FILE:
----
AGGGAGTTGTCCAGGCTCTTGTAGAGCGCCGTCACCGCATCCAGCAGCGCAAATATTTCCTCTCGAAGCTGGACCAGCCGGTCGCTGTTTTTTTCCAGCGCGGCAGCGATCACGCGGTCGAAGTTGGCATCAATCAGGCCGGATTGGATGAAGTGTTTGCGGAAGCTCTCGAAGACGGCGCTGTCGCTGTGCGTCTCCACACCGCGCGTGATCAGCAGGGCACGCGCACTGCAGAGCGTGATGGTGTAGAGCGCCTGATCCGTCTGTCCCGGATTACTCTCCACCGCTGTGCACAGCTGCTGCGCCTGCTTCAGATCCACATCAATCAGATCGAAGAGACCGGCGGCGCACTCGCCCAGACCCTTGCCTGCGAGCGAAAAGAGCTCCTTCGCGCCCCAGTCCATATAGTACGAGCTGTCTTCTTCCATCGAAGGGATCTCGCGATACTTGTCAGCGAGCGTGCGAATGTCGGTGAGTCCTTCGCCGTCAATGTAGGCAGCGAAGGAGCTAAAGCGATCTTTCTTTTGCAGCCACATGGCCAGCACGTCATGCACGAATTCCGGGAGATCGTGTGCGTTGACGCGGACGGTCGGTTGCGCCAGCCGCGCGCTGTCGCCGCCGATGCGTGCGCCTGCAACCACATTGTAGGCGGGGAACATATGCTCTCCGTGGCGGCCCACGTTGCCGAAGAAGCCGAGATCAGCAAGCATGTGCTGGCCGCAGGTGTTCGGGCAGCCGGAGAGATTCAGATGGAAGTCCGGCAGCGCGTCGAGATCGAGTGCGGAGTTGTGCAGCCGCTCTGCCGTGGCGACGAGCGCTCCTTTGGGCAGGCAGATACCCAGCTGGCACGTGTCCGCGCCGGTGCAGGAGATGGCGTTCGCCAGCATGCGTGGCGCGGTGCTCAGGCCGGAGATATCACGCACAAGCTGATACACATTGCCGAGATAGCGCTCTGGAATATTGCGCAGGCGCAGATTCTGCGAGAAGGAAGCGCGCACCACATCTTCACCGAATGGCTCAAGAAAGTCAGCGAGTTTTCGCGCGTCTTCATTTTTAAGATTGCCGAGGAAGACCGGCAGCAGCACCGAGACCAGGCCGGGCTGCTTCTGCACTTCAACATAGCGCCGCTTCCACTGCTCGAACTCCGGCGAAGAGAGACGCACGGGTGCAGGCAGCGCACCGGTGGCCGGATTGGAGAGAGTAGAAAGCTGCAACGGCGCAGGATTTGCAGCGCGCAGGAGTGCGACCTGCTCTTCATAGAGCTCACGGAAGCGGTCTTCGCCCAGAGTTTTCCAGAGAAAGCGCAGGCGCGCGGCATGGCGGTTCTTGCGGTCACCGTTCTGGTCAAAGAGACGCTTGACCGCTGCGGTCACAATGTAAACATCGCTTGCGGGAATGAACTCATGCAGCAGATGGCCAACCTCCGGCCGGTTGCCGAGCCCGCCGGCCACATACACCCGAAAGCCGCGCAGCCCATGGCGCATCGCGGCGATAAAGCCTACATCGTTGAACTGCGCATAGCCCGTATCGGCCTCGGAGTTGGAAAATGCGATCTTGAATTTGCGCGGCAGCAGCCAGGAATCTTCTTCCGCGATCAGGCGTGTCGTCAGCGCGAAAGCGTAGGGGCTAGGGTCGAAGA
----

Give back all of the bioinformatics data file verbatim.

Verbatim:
AGGGAGTTGTCCAGGCTCTTGTAGAGCGCCGTCACCGCATCCAGCAGCGCAAATATTTCCTCTCGAAGCTGGACCAGCCGGTCGCTGTTTTTTTCCAGCGCGGCAGCGATCACGCGGTCGAAGTTGGCATCAATCAGGCCGGATTGGATGAAGTGTTTGCGGAAGCTCTCGAAGACGGCGCTGTCGCTGTGCGTCTCCACACCGCGCGTGATCAGCAGGGCACGCGCACTGCAGAGCGTGATGGTGTAGAGCGCCTGATCCGTCTGTCCCGGATTACTCTCCACCGCTGTGCACAGCTGCTGCGCCTGCTTCAGATCCACATCAATCAGATCGAAGAGACCGGCGGCGCACTCGCCCAGACCCTTGCCTGCGAGCGAAAAGAGCTCCTTCGCGCCCCAGTCCATATAGTACGAGCTGTCTTCTTCCATCGAAGGGATCTCGCGATACTTGTCAGCGAGCGTGCGAATGTCGGTGAGTCCTTCGCCGTCAATGTAGGCAGCGAAGGAGCTAAAGCGATCTTTCTTTTGCAGCCACATGGCCAGCACGTCATGCACGAATTCCGGGAGATCGTGTGCGTTGACGCGGACGGTCGGTTGCGCCAGCCGCGCGCTGTCGCCGCCGATGCGTGCGCCTGCAACCACATTGTAGGCGGGGAACATATGCTCTCCGTGGCGGCCCACGTTGCCGAAGAAGCCGAGATCAGCAAGCATGTGCTGGCCGCAGGTGTTCGGGCAGCCGGAGAGATTCAGATGGAAGTCCGGCAGCGCGTCGAGATCGAGTGCGGAGTTGTGCAGCCGCTCTGCCGTGGCGACGAGCGCTCCTTTGGGCAGGCAGATACCCAGCTGGCACGTGTCCGCGCCGGTGCAGGAGATGGCGTTCGCCAGCATGCGTGGCGCGGTGCTCAGGCCGGAGATATCACGCACAAGCTGATACACATTGCCGAGATAGCGCTCTGGAATATTGCGCAGGCGCAGATTCTGCGAGAAGGAAGCGCGCACCACATCTTCACCGAATGGCTCAAGAAAGTCAGCGAGTTTTCGCGCGTCTTCATTTTTAAGATTGCCGAGGAAGACCGGCAGCAGCACCGAGACCAGGCCGGGCTGCTTCTGCACTTCAACATAGCGCCGCTTCCACTGCTCGAACTCCGGCGAAGAGAGACGCACGGGTGCAGGCAGCGCACCGGTGGCCGGATTGGAGAGAGTAGAAAGCTGCAACGGCGCAGGATTTGCAGCGCGCAGGAGTGCGACCTGCTCTTCATAGAGCTCACGGAAGCGGTCTTCGCCCAGAGTTTTCCAGAGAAAGCGCAGGCGCGCGGCATGGCGGTTCTTGCGGTCACCGTTCTGGTCAAAGAGACGCTTGACCGCTGCGGTCACAATGTAAACATCGCTTGCGGGAATGAACTCATGCAGCAGATGGCCAACCTCCGGCCGGTTGCCGAGCCCGCCGGCCACATACACCCGAAAGCCGCGCAGCCCATGGCGCATCGCGGCGATAAAGCCTACATCGTTGAACTGCGCATAGCCCGTATCGGCCTCGGAGTTGGAAAATGCGATCTTGAATTTGCGCGGCAGCAGCCAGGAATCTTCTTCCGCGATCAGGCGTGTCGTCAGCGCGAAAGCGTAGGGGCTAGGGTCGAAGA